I hear it all the time: “AI is going to take our jobs!” “AI is going to make schoolwork obsolete!”
AI is not taking anything from us that we aren’t already trying desperately to avoid and give away.
In fact, AI is literally nothing without us. It can’t build itself, train itself, or use itself. Not yet, anyway.
But this is a really good time to get back in touch with what we humans do uniquely well. We use our imagination to describe and communicate about abstract concepts. We make decisions and form relationships using both reason and emotion. Sometimes we even CARE.
Unless we don’t. If we’re not going to do the uniquely human thing and reflect on our own lives with feeling, or empathize with others, and we’re only going to compare our intelligence with artificial intelligence on the basis of computational speed and efficiency, then we no longer belong at the top of the intelligence food chain.
The question we should be asking is whether our own behavior is either (a) uniquely human and therefore impossible for computer program to accurately imitate, or (b) a job that can be done by a machine. For example:
The other day I called Southern California Edison (SCE) because their equipment caused power surges that fried my appliances. I needed to make sure the “neutral issue” (read: poltergeist) was fixed before I shelled out for replacements. This was a bit more involved than the typical “I’m calling to report an outage” call that representatives are trained to handle. I talked to two different representatives. They were very different from each other.
Maria was an older woman who was kind and empathetic. She was clearly listening. She asked questions and occasionally she repeated something back to make sure her notes were accurate. I felt understood. Even though the situation was stressful, she made the call pleasant and according to my iPhone the whole thing took two minutes and nineteen seconds.
That was my second call. The first was very different. Gerardo read me a script about standing 100 feet away from a problem I was not having. Then he refused to give me information I didn’t need. (You read that right.) Finally he became frustrated when I asked to talk with a supervisor. He tried to lecture me about patience — when I impatiently interrupted him he hung up on me.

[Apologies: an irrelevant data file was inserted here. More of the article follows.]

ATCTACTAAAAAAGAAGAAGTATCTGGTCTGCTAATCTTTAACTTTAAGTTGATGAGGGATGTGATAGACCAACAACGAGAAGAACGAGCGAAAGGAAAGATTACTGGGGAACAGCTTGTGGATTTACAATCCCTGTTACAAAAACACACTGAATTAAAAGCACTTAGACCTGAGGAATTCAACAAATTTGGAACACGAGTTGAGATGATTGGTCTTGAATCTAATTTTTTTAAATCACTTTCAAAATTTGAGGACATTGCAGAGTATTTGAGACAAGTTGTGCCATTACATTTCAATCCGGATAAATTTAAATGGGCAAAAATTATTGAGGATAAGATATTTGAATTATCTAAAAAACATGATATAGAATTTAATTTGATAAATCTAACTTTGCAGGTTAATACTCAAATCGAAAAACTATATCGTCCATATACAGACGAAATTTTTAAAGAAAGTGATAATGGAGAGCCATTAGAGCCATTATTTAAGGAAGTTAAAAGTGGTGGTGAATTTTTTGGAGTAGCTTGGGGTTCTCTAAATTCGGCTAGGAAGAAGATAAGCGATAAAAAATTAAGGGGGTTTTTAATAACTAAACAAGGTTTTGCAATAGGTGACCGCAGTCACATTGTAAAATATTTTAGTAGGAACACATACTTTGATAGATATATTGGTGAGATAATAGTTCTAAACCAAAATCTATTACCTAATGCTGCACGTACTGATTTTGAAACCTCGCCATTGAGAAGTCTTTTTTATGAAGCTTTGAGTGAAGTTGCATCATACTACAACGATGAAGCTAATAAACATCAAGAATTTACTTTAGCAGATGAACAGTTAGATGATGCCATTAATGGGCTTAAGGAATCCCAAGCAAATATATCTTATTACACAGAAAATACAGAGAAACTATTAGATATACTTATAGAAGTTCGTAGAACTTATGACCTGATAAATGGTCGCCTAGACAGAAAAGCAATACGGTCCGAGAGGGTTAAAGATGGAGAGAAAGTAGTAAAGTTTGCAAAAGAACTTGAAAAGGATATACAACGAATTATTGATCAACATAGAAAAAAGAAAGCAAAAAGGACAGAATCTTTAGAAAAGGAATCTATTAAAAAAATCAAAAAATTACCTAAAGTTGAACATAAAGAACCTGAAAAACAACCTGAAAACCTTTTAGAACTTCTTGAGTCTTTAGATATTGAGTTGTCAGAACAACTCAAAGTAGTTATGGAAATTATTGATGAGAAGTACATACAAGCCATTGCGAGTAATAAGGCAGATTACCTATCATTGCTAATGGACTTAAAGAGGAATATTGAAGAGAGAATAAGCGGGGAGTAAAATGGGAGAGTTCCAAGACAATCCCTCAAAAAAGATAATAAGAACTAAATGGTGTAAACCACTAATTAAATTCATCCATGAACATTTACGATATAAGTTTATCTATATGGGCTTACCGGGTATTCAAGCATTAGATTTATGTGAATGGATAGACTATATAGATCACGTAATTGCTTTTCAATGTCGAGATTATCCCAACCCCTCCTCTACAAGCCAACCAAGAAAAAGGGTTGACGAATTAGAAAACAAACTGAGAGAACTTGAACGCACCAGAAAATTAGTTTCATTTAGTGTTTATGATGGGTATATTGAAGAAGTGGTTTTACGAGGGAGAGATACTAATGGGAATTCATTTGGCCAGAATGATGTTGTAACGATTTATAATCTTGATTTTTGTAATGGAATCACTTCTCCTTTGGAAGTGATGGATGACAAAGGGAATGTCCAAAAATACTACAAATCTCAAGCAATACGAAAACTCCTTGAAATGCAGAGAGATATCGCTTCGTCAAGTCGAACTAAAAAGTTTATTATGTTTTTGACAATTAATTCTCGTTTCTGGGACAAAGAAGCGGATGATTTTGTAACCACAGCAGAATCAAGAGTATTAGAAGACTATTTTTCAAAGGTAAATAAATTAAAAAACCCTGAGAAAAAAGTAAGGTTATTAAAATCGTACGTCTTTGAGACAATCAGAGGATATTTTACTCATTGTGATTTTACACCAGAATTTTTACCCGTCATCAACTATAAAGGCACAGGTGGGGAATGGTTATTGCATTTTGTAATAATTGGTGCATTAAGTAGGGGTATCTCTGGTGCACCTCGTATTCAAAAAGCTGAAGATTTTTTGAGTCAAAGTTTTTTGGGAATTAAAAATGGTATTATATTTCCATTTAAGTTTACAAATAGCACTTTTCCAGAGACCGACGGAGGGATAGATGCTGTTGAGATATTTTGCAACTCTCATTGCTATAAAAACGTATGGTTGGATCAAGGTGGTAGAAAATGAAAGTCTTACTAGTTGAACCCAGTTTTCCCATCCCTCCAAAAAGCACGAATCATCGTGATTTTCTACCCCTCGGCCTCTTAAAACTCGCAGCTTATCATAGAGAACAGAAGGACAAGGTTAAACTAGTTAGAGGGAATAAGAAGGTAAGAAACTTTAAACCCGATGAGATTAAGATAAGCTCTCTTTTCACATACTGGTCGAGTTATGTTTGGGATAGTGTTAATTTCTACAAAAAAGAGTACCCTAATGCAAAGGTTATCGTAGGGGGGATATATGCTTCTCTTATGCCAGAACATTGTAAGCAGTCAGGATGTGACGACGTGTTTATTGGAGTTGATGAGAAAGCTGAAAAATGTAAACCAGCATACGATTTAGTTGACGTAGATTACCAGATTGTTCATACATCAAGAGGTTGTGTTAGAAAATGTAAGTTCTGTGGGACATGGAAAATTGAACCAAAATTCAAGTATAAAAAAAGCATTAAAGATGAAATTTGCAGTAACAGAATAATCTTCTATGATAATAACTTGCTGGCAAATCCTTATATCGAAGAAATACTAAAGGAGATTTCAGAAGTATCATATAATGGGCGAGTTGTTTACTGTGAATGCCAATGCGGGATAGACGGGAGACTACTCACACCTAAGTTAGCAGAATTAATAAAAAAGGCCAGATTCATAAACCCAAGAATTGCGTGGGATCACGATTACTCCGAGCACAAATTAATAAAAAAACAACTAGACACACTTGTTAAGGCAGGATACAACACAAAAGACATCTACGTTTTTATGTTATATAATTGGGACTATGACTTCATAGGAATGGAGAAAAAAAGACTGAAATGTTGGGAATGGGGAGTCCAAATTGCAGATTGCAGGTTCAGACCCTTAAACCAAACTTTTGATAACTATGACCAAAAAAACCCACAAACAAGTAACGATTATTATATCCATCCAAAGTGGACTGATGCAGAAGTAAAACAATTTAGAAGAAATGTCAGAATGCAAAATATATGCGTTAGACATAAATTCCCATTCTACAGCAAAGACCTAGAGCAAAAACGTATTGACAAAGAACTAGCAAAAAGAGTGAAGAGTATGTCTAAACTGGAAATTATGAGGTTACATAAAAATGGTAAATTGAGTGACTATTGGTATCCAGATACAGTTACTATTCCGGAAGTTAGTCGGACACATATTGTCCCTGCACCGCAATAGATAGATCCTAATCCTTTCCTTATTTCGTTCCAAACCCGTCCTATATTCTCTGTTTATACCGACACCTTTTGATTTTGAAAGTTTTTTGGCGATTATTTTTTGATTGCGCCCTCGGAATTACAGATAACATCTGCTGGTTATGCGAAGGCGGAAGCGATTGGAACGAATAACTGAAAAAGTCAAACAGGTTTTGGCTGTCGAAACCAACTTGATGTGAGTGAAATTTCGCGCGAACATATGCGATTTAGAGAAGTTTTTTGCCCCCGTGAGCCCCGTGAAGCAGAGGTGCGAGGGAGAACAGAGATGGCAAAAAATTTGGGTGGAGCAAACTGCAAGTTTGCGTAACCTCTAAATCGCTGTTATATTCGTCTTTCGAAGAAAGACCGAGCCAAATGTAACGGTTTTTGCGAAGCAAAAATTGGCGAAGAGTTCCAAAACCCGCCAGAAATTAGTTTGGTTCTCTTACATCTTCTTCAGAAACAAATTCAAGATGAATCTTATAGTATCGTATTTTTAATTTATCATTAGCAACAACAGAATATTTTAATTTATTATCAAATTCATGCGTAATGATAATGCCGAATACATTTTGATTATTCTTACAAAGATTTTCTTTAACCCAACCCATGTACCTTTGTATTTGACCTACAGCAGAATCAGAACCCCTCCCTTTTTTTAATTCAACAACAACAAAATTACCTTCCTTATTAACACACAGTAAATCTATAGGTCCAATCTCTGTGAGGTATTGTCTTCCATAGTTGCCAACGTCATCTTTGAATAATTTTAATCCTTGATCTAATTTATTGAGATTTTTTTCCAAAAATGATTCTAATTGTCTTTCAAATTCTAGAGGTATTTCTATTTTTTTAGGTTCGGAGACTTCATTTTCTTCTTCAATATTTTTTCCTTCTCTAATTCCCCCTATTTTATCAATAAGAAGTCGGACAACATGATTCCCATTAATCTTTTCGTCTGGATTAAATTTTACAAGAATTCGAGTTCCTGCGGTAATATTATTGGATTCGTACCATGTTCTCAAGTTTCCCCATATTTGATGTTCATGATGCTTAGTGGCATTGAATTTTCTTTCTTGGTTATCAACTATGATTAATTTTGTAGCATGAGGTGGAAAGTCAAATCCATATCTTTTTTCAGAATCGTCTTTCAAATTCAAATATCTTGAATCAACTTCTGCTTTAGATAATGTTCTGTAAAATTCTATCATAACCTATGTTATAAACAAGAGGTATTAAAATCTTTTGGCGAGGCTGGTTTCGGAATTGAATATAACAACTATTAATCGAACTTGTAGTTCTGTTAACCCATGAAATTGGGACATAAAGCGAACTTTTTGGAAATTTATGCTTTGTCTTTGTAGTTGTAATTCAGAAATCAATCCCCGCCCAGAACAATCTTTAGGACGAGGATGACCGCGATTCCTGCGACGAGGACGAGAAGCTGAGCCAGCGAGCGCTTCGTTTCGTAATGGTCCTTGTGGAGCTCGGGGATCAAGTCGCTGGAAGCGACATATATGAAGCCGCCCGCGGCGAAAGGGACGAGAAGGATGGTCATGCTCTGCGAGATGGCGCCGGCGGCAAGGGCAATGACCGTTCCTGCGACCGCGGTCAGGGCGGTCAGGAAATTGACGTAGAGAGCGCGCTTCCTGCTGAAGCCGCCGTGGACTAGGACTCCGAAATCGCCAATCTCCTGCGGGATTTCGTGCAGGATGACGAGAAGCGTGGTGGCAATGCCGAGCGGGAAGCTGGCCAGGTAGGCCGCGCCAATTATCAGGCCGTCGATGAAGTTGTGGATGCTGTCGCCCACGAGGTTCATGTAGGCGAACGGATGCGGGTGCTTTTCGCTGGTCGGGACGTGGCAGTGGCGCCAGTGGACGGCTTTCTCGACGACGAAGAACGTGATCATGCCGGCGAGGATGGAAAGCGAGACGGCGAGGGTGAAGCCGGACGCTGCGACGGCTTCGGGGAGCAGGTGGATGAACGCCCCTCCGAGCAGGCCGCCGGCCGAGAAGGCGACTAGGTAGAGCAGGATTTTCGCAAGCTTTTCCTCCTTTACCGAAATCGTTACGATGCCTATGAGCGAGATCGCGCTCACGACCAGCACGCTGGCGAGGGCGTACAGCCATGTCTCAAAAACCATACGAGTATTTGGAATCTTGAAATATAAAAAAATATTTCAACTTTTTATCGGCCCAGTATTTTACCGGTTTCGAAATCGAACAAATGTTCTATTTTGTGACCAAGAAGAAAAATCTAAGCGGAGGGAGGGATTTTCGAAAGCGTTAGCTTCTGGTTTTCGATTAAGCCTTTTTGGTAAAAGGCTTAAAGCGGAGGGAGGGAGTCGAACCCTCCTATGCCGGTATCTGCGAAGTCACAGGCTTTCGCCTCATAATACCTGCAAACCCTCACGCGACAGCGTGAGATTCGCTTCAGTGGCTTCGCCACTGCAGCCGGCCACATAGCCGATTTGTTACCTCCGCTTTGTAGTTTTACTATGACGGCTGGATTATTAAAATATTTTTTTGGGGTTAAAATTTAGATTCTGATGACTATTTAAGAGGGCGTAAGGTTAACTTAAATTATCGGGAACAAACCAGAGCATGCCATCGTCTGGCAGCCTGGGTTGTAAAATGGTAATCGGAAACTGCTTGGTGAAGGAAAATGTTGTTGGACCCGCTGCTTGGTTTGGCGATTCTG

AI cannot replace Maria. AI should immediately replace Gerardo.
In a case of life imitating art, some people have started using ChatGPT to reply to text messages. If that’s you, and that is really the extent of the care you bring to your relationships, your girlfriend is better off texting with a machine than talking to a wall.
Speaking of ChatGPT in school (did you click on the art link above?), it’s great for mindless busy work, which I think is part of what makes school so miserable for so many in the first place. I avoided textbooks like the plague when I taught high school English. ChatGPT would have been worthless to the students in my classes, because we communicated about things we really wanted to learn, create, and imagine.
Even standardized curriculum can be human and original. Instead of copying an old worksheet with multiple-choice or fill-in-the-blank questions about grammar or literature, which (duh) invites students to take shortcuts, I asked questions that I had never heard before: What kind of asshole uses multiple semi-colons in the same sentence? Based on the text, do you think the author is more likely to get up early and do yoga, or reach for an open bottle with a half-inch of flat beer in the bottom from the night before? Yoga in a class or at home? What brand of beer? Good luck finding those answers on SparkNotes.
I also changed my questions all the time because I changed my mind. Last year’s notes wouldn’t help anyone. They wouldn’t have needed that kind of help anyway because the goal wasn’t a test score. The whole point was to ensure that we all understood what we were talking about. Mistakes and spontaneous conversations were part of the process. When we weren’t talking in real time I asked students to write on their blogs and websites. If you’ve ever read two authentic paragraphs from the same person, you know whether the third paragraph is real or written by a bot. (Bonus: AI will never know the artful mentor’s joy of watching the nonverbal contortions of an unprepared learner whose face is trying to find information that isn’t there.)